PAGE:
India is located in southern Asia, bordering the Arabian sea and the bay of Bengal. It lies between Burma and Pakistan, with a population of roughly 1.2 billion. It lies the worlds largest democracy and governed by Bharatiya Janata Party which holds power in 14 states, comprising 68% of India’s population (WorldBank).
According to CNN, India is one of the most dangerous countries in the world for women. This is because of the high risk of sexual violence and slave labor, along with forced marriage and other issues (Dewaan 2018). One of these issues include mental health. In an article by Savita Malhortra titled,”Women and Mental Health in India Overview”, the topic of how mental health affects women is discussed. She writes that, “Gender is a critical determinant of mental health and mental illness. The patterns of psychological distress and psychiatric disorder among women are different from those seen among men. Women have a higher mean level of internalizing disorders while men show a higher mean level of externalizing disorders….Social factors and gender specific factors determine the prevalence and course of mental disorders in female sufferers. Low attendance in hospital settings is partly explained by the lack of availability of resources for women. Around two-thirds of married women in India were victims of domestic violence.” (2015). This issue is very important to identifying because it is so prevalent. As mentioned in the lecture titled, “violence against women, trauma, and resilience as health issues”, we see that trauma can be determined as being “culturally determined…what is traumatic to [an individual] may not necessarily be traumatic to [another]”. (ANP 270). Identifying what traumatic and the differences it has for people is important in helping to determine how to help. In India, it is important to determine what factors contribute to mental health. In research by Indira Sharma and Abhishek Pathak, we see that “the Indian culture is unique. Joint family system, patriarchy, marriage a must, especially women; marriage is a sacrosanct union, permanent union; subservient status of daughters-in-law at home, preference for the male child, practice of dowry, lower educational status of women, strict code of conduct for females, and primary roles of women being childbearing and child rearing, and the “Indian Paradox” (the married woman with severe mental illness, subjected to domestic violence…are all part of the Indian culture. These factors significantly affect the occurrence, manifestations, treatment, and outcome of mental disorders in women of India” (2015). The gender differences have an affect on how the mental health of these women are affected, showing that depression is the most common of the mental disorders and more persistent in the women in India than in the men. This can come from risk factors including gender-based roles, stressors, and negative life experiences and events. We see that “Depression is widely prevalent in women in all age groups especially in India where 1.2 billion population lives. In the current scenario of underdiagnosed, untreated cases of females suffering from depression, the hurdles faced by Indian women include inadequate number of mental health professionals, lack of awareness, stigma, disadvantaged position of women, multiple roles, increased levels of stress, and domestic violence.” (Srivastava, Bhatia, Bohra 2015). Identifying such factors will be easier to determine how to deal with them. Factors such as adequate public education, health programs, and things of the sort will help alleviate such issues that arise for these women suffering from mental health disorders in India.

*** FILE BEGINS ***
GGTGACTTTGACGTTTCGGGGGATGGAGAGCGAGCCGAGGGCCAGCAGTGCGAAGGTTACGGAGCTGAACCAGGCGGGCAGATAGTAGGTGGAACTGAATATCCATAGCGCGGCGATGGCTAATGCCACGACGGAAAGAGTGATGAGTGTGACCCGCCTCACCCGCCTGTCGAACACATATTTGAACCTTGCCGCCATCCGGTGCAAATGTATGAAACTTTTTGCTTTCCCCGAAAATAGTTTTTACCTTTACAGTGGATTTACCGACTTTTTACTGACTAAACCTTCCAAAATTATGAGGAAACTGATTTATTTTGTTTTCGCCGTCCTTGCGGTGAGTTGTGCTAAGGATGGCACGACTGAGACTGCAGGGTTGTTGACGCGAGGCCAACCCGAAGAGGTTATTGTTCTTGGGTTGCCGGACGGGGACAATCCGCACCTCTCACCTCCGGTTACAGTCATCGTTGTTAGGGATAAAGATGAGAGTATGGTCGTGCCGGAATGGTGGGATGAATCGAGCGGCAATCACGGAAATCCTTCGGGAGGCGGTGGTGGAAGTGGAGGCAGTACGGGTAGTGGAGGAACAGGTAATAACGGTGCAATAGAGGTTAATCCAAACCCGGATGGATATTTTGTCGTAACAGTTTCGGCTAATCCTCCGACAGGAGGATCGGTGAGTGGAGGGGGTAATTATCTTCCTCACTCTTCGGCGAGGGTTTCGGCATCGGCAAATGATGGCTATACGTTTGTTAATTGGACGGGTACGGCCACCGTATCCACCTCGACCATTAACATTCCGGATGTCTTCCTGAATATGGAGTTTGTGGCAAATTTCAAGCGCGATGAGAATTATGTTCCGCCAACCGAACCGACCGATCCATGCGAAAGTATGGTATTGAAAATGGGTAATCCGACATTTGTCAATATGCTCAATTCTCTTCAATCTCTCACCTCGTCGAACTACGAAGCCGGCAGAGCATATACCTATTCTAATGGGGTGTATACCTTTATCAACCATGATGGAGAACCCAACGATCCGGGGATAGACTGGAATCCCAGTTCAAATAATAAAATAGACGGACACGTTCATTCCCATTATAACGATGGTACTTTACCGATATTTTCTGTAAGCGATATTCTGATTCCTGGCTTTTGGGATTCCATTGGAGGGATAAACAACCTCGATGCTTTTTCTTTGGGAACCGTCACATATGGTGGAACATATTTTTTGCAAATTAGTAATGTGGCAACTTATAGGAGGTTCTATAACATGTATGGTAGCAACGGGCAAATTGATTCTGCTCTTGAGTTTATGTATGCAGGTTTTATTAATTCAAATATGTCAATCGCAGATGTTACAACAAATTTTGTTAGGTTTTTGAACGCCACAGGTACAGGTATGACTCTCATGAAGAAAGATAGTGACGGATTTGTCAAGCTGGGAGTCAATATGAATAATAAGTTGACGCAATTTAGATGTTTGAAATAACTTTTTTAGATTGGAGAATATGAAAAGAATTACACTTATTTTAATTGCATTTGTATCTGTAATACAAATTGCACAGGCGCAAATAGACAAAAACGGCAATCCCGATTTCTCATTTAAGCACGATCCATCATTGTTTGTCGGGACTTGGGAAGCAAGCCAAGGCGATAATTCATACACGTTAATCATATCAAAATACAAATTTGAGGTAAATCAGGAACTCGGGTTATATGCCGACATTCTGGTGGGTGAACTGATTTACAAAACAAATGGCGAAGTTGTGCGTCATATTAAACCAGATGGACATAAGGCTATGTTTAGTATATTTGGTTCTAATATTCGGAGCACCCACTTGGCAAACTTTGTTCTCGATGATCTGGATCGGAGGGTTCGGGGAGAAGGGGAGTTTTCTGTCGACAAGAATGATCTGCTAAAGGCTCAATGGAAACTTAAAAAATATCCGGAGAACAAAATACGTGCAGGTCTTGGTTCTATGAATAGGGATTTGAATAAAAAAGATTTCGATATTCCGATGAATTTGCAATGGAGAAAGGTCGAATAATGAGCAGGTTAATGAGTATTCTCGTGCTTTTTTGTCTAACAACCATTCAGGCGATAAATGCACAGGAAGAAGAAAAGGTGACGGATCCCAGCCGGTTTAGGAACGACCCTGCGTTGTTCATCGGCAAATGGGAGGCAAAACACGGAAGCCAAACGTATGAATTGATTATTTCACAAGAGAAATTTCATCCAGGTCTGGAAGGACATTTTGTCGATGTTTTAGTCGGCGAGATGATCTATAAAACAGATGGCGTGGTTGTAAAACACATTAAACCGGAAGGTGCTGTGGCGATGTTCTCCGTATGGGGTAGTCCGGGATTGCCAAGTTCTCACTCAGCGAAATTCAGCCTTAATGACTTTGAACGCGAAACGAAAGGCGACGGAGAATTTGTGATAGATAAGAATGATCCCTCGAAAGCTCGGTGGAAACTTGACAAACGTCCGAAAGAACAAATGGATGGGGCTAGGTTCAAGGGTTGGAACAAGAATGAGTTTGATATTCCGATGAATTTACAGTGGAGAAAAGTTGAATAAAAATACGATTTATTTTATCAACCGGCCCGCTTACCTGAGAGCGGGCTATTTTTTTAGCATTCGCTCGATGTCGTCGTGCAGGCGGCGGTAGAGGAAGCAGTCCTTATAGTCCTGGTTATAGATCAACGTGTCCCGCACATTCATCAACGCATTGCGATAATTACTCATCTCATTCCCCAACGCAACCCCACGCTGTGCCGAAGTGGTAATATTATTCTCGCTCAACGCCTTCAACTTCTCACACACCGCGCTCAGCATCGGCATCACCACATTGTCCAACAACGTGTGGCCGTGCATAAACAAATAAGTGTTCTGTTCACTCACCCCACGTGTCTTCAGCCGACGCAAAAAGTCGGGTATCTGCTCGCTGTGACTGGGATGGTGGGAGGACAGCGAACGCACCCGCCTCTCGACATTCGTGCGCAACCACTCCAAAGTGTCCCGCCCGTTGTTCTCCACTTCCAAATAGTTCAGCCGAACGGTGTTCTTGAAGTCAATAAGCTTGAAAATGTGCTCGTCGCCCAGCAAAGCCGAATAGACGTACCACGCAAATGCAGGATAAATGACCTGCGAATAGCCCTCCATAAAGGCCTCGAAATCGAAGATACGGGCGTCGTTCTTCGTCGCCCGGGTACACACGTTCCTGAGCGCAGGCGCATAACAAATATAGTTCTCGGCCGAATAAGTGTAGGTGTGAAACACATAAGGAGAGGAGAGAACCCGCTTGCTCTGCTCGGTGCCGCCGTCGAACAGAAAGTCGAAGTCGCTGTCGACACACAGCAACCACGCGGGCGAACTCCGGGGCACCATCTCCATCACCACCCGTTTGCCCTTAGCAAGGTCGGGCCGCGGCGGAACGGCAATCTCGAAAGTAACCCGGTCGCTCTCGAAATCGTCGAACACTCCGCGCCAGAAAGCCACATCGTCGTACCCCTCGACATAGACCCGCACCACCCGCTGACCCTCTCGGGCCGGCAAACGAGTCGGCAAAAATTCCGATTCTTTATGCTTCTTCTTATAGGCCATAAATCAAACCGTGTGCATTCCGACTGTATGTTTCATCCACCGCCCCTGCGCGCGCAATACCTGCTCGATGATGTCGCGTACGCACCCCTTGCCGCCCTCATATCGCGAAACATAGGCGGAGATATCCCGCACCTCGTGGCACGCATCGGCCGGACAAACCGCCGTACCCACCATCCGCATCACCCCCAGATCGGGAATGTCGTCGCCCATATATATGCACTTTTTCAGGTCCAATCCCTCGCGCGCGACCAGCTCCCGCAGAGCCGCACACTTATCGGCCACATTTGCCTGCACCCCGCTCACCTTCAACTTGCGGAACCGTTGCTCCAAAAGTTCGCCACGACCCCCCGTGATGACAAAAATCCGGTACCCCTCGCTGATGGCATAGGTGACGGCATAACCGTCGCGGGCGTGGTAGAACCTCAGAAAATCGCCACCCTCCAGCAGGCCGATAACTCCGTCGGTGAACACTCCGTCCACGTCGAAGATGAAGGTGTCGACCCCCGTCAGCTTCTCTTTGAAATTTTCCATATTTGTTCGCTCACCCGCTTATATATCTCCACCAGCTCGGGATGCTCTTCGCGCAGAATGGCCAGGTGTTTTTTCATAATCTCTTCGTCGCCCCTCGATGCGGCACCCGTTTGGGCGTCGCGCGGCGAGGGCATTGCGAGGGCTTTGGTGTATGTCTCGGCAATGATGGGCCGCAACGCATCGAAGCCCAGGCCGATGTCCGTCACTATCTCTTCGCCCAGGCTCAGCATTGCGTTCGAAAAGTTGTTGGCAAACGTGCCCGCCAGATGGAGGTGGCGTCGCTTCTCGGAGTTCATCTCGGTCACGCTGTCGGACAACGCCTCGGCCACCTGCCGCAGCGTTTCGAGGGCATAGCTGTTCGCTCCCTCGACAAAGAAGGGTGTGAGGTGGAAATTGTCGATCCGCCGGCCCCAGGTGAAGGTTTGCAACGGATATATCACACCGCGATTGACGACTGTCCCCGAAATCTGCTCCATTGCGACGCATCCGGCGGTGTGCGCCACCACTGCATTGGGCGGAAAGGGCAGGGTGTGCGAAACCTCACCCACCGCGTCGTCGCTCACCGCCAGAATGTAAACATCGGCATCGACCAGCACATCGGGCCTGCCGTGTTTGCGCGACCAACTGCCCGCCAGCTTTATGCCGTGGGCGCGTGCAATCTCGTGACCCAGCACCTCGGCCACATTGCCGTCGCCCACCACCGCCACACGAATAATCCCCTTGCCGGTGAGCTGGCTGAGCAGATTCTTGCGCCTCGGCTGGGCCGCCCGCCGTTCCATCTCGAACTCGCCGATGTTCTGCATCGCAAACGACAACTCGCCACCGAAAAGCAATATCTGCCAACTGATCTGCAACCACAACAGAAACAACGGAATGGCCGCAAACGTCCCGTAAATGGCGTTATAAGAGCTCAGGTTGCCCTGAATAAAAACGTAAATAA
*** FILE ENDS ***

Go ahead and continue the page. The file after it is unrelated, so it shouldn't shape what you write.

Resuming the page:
Dewan, Angela. “India Most Dangerous Nation for Women, US Ranks 10th in Survey.” CNN. June 26, 2018. Accessed July 27, 2018. https://www.cnn.com/2018/06/25/health/india-dangerous-country-women-survey-intl/index.html.
“Overview.” World Bank. October 11, 2017. Accessed July 27, 2018. http://www.worldbank.org/en/country/india/overview.
Malhotra, Savita, and Ruchita Shah. “Women and Mental Health in India: An Overview.” Indian Journal of Psychiatry 57, no. 6 (July 2015): 205. doi:10.4103/0019-5545.161479.
Sharma, Indira, and Abhishek Pathak. “Women Mental Health in India.” Indian Journal of Psychiatry 57, no. 6 (July 2015): 201. doi:10.4103/0019-5545.161478.
Srivastava, Shruti, Ms Bhatia, and Neena Bohra. “Depression in Women in Indian Context.” Indian Journal of Psychiatry 57, no. 6 (July 2015): 239. doi:10.4103/0019-5545.161485.